Australia’s Usman Khawaja has been denied permission to place a peace symbol on his bat and shoes for the Boxing Day Test against Pakistan, reports said Sunday.
A sticker showing a black dove and the words 01:UDHR — a reference to Article One of the Universal Declaration of Human Rights — was on his bat and shoes during training in Melbourne on Sunday.
The star batter had multiple meetings with Cricket Australia over recent days to find a message that would be appropriate for the second Test this week, local media said.
But his latest humanitarian gesture has been turned down by the International Cricket Committee, The Australian and Melbourne Age newspapers reported.
The ICC were not immediately available for comment.
Usman Khawaja, a Muslim, was stopped from wearing shoes emblazoned with the hand-written slogans “Freedom is a human right” and “All lives are equal” during the first Test in Perth.
The 36-year-old had wanted to show his support for the people of Gaza.
But he was told they flouted ICC rules on messages that relate to politics, religion or race.
Usman Khawaja donned the black armband during Australia’s 360-run victory in Perth, a move seen at the time as support for people in Gaza, where thousands have been killed.
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However, the ICC said it breached their clothing and equipment regulations.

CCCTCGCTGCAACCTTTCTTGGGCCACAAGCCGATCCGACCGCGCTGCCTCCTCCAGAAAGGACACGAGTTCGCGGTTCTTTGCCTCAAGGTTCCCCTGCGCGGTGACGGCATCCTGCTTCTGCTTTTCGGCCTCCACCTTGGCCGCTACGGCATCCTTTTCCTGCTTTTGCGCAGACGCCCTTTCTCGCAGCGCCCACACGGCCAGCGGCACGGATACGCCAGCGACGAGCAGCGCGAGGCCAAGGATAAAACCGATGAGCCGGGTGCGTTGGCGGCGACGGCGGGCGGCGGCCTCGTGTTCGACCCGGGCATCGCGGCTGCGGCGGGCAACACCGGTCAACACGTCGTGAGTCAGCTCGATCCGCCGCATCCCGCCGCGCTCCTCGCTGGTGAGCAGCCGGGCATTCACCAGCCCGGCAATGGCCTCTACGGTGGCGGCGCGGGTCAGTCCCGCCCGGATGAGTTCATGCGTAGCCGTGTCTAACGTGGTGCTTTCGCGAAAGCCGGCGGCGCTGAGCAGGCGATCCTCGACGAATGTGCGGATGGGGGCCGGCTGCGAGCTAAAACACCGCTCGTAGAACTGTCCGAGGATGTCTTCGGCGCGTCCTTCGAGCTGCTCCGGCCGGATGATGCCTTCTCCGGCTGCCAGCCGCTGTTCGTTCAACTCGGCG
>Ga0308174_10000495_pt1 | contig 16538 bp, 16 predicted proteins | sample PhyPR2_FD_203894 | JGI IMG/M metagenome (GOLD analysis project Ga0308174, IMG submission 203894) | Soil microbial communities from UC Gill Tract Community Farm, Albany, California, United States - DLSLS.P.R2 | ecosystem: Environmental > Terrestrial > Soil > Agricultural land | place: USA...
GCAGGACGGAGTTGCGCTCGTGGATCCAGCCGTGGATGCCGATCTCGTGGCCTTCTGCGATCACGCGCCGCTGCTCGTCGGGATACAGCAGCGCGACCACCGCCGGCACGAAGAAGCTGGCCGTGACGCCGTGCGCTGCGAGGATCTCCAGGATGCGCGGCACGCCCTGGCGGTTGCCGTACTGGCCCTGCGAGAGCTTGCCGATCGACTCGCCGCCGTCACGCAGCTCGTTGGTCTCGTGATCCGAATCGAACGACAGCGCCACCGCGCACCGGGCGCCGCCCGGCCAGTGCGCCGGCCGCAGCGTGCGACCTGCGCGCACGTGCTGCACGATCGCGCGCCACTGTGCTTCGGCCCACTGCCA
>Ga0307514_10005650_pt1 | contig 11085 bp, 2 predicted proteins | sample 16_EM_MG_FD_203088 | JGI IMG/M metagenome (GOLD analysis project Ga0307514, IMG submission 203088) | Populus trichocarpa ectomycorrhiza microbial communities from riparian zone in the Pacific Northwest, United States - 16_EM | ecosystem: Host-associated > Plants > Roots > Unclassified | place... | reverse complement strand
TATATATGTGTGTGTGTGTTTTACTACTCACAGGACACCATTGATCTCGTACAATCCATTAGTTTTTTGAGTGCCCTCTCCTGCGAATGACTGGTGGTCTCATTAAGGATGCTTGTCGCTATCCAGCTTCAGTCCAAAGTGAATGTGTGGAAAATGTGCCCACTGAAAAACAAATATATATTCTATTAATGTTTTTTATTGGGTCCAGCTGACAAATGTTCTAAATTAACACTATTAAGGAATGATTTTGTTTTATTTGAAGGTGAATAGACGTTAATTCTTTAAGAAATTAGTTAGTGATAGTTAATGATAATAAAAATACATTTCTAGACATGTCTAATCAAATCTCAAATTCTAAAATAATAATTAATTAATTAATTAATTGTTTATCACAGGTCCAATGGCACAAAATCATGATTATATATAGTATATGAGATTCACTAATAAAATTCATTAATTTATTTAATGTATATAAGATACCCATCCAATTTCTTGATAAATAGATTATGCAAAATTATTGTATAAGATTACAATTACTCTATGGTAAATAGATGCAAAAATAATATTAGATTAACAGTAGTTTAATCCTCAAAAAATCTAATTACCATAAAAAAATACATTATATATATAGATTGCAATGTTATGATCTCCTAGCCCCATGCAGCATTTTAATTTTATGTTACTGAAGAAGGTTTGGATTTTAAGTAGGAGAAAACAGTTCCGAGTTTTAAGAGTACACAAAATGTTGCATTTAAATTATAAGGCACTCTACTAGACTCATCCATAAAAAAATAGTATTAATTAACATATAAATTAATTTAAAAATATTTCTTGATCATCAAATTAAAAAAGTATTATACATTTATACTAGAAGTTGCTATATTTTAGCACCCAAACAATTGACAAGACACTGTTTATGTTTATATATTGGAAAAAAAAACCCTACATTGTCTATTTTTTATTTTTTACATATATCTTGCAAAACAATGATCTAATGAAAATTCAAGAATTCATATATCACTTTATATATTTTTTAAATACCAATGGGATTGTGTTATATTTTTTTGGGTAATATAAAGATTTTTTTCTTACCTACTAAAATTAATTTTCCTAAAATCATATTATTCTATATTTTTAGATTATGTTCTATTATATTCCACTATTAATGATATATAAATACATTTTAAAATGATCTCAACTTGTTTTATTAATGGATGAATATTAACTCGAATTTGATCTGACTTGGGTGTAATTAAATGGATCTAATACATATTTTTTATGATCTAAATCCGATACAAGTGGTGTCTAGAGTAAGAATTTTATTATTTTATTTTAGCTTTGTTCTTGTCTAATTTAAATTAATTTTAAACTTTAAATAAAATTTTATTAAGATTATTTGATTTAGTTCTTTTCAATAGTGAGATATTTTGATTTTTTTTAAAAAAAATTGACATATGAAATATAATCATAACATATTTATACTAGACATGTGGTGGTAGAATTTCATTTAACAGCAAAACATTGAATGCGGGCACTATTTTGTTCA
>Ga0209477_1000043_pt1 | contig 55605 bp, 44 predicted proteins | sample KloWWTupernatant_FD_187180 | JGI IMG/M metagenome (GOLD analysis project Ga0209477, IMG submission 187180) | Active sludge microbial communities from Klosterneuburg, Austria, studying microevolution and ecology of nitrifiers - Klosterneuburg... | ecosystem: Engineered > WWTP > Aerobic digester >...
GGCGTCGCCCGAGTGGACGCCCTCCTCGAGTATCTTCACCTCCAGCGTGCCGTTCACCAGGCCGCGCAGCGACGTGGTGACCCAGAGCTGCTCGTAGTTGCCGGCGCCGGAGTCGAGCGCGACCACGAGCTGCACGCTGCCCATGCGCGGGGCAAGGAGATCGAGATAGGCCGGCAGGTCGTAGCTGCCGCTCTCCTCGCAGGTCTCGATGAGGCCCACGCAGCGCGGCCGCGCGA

“Usman displayed a personal message (armband) during the first Test match against Pakistan without seeking the prior approval of Cricket Australia and the ICC to display it, as required in the regulations for personal messages,” the ICC said late Thursday.
“This is a breach under the category of an ‘other breach’ and the sanction for a first offence is a reprimand.”
Khawaja said he would not wear an armband during the second Test in Melbourne next week but insisted that it was for a “personal bereavement” and vowed to contest the ruling.
“No, I’m not wearing it again. As I said to the ICC, the armband was for a personal bereavement,” he told reporters in Melbourne.
“The armband was different to my shoes. The shoes were very obvious. At the end of the day, I didn’t wear the shoes. I respected the rules and procedures and left it at that.”
He added that being reprimanded for the armband “makes no sense” and pointed to other players who had previously put stickers on their bats and names on their shoes without approval and escaped punishment, urging the ICC to be more consistent.
Khawaja spoke on Friday about how the Israel-Hamas conflict had affected him, saying he despaired at seeing how many children had been killed.
“When I’m looking at my Instagram and seeing innocent kids, videos of them dying, passing away, that’s what hit me the hardest,” he said.
“I don’t have any agendas other than trying to shine a light on what I feel really passionately, really strongly about.”